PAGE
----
The cost of physician turnover and retention is staggering. According to a survey from Jackson Physician Search, recruitment costs can add up to $250,000 or more per physician (including sourcing, relocation, and sign-on bonus). Plus, lost revenue can easily exceed $1 million during a specialist vacancy.
There’s no single solution to achieve physician retention. Still, one way to give your organization a better chance of retaining physicians is to implement strategies upfront in your recruiting. Recruitment expert and best-selling author Lou Adler – whose approach to sourcing and recruiting is outlined in his book Hire With Your Head – says selecting candidates for satisfaction and motivation often leads to exceptional long-term performers. While physician recruitment presents its own unique challenges, here is some inspiration from Adler's principles that could apply to physician recruiters:
- Avoid making “yes” or “no” decisions during the interview itself. Instead, use the interview to collect the information you need to make your decision later. For instance, can the candidate explain what motivates them and why they're making a career move? Are they problem solvers? Are they “culture adds?” As we wrote in a previous article, the goal of healthcare organizations should be to evolve and become more inclusive over time. That means hiring physicians who bring different interests, values, and communication styles that can “add” to the culture your organization is building – versus hiring candidates that “fit” the culture you have today.
A few other questions you might ask: Do they want to be employed by a hospital or health system? In what type of community do they want to live? Do they want a completely patient-focused practice, or do they want to have a component of research included in their practice? According to Jill Clark, senior physician recruiter at UCHealth Medical Group, in an article for the American College of Obstetrics and Gynecology (ACOG), “the more focused the candidate is in their professional and personal goals, the more likely they are to find a job that is a good, long-term fit."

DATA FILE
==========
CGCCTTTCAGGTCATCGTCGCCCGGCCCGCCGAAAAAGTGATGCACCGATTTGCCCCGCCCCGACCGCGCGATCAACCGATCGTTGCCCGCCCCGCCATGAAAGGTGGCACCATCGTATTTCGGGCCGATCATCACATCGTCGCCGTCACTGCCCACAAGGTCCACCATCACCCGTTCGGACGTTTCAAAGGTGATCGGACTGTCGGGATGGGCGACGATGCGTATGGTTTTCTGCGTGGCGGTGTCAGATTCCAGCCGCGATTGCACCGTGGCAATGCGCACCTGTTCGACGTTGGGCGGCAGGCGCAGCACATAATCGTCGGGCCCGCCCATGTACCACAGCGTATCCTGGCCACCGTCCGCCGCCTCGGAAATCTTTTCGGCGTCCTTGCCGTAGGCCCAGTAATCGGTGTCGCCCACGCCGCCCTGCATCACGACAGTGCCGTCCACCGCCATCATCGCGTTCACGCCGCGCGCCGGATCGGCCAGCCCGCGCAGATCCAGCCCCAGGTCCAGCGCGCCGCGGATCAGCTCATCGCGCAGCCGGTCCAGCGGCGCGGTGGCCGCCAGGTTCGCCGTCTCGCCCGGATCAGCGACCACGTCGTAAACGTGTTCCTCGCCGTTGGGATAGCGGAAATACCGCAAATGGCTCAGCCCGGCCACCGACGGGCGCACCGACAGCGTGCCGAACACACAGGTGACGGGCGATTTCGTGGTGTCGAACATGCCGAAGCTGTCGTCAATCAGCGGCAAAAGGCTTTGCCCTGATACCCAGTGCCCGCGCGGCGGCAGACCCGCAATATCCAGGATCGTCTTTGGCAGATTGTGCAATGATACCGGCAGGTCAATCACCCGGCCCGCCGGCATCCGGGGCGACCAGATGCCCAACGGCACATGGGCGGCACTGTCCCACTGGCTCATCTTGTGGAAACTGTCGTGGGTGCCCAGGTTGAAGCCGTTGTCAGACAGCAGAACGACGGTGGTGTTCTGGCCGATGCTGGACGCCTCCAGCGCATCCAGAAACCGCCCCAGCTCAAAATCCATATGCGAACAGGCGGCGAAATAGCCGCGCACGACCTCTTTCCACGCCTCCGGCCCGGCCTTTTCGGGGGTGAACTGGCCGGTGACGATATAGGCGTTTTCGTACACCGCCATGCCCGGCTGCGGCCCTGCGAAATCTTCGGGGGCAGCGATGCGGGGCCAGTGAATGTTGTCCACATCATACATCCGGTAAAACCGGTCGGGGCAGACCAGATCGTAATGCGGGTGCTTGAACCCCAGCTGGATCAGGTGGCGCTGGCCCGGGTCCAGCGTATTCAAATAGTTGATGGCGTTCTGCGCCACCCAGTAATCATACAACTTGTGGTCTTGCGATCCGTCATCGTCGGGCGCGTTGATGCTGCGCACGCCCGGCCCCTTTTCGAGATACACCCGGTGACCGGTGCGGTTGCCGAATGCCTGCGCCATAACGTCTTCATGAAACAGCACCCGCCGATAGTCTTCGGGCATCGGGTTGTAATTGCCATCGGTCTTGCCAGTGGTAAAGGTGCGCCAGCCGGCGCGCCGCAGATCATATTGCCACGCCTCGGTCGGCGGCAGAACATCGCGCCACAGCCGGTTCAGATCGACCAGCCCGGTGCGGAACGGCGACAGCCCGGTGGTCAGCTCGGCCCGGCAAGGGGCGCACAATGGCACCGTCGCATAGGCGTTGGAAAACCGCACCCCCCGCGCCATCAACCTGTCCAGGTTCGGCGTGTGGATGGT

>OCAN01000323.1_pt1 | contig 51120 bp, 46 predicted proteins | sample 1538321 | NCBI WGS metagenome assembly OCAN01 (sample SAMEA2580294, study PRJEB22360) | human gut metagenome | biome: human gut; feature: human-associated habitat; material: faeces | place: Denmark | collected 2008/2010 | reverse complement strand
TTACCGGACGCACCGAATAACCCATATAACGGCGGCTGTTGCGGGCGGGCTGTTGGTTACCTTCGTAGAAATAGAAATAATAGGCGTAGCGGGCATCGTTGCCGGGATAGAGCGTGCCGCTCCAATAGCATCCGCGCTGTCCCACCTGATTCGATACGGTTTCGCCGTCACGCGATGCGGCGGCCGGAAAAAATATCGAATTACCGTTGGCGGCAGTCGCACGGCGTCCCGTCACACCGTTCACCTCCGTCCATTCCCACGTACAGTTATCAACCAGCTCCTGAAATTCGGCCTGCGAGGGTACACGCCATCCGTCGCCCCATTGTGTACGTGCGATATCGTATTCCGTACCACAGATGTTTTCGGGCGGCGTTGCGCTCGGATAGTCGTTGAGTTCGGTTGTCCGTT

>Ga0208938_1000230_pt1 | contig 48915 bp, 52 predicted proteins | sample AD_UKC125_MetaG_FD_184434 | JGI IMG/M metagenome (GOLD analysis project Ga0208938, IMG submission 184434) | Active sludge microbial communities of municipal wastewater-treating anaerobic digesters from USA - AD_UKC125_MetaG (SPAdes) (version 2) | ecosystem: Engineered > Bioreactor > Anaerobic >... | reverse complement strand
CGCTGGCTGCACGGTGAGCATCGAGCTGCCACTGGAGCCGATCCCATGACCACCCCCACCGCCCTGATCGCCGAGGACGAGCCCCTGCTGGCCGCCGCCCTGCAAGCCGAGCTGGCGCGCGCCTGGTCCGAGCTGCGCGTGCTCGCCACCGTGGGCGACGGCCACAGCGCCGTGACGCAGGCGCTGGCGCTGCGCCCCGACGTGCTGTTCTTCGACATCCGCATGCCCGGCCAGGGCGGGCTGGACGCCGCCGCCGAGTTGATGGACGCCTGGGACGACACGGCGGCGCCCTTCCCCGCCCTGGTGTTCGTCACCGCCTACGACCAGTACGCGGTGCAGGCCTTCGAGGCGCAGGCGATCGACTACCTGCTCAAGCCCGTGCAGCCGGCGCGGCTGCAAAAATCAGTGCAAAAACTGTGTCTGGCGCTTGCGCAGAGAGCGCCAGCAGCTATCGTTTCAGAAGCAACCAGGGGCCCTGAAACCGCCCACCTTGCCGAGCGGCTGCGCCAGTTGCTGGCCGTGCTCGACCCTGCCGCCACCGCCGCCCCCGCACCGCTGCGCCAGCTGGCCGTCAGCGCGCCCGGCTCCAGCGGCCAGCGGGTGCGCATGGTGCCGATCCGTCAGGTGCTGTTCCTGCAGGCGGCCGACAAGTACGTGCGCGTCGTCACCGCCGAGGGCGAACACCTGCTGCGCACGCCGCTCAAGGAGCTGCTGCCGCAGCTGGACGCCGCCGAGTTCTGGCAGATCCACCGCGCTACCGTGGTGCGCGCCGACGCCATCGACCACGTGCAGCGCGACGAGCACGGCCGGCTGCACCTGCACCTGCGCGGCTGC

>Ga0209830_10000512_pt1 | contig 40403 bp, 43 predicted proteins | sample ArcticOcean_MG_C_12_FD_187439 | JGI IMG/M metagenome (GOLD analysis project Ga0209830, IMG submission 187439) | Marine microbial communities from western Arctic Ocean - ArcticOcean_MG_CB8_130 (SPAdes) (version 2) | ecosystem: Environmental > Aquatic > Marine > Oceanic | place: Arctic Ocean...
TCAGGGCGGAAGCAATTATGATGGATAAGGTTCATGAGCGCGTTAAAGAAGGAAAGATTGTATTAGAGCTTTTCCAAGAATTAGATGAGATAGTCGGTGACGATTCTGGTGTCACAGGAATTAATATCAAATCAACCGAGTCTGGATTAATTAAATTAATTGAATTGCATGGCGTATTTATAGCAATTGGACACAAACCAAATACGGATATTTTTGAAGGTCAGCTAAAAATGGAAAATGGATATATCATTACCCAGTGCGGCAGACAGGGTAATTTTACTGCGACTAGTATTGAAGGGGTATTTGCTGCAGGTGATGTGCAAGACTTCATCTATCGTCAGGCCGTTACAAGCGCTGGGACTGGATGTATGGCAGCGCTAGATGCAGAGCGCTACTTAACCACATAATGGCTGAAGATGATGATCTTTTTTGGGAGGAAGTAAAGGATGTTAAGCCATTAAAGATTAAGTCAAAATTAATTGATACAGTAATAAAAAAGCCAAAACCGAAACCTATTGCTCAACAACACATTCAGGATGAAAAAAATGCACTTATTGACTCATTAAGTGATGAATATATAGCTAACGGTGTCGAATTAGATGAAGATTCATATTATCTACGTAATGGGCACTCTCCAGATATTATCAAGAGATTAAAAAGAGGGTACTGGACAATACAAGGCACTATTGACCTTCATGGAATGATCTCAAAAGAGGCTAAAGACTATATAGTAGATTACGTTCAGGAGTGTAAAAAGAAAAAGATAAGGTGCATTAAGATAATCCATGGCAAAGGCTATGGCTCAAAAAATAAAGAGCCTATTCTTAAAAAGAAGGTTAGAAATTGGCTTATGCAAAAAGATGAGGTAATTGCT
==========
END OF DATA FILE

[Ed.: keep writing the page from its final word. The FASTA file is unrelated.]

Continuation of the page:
- Control unconscious bias at every step in the process. In Adler’s book, he says, “bias can prevent the strongest and most diverse candidates from being seen.” According to the University of California, San Francisco, everyone holds unconscious beliefs about various social and identity groups, which stem from our tendency as humans to organize social worlds by categorizing them.
As we wrote in an earlier article, it’s critical to understand unconscious bias – which is typically unfavorable – because it can easily creep into your recruiting and hiring decisions. Here are two steps to reduce unconscious bias in your hiring.
- Analyze Each Step of the Hiring Process. Unconscious biases don’t just happen at the interview stage; hiring is a series of steps. If you analyze each step, you may find bias in your advertising, application process, or interviews that you can learn from and change.
- Check Yourself With Project Implicit. Project Implicit is an excellent resource from Harvard. Lyssa deHart, LICSW, MCC, BCC, says when she first encountered Project Implicit, she was surprised to see her implicit bias in one area. “With that awareness, I began to challenge my automatic thoughts,” said deHart. “Noticing the impact my biases had on my decisions was illuminating. I still check myself with Project Implicit several times a year to stay consciously aware."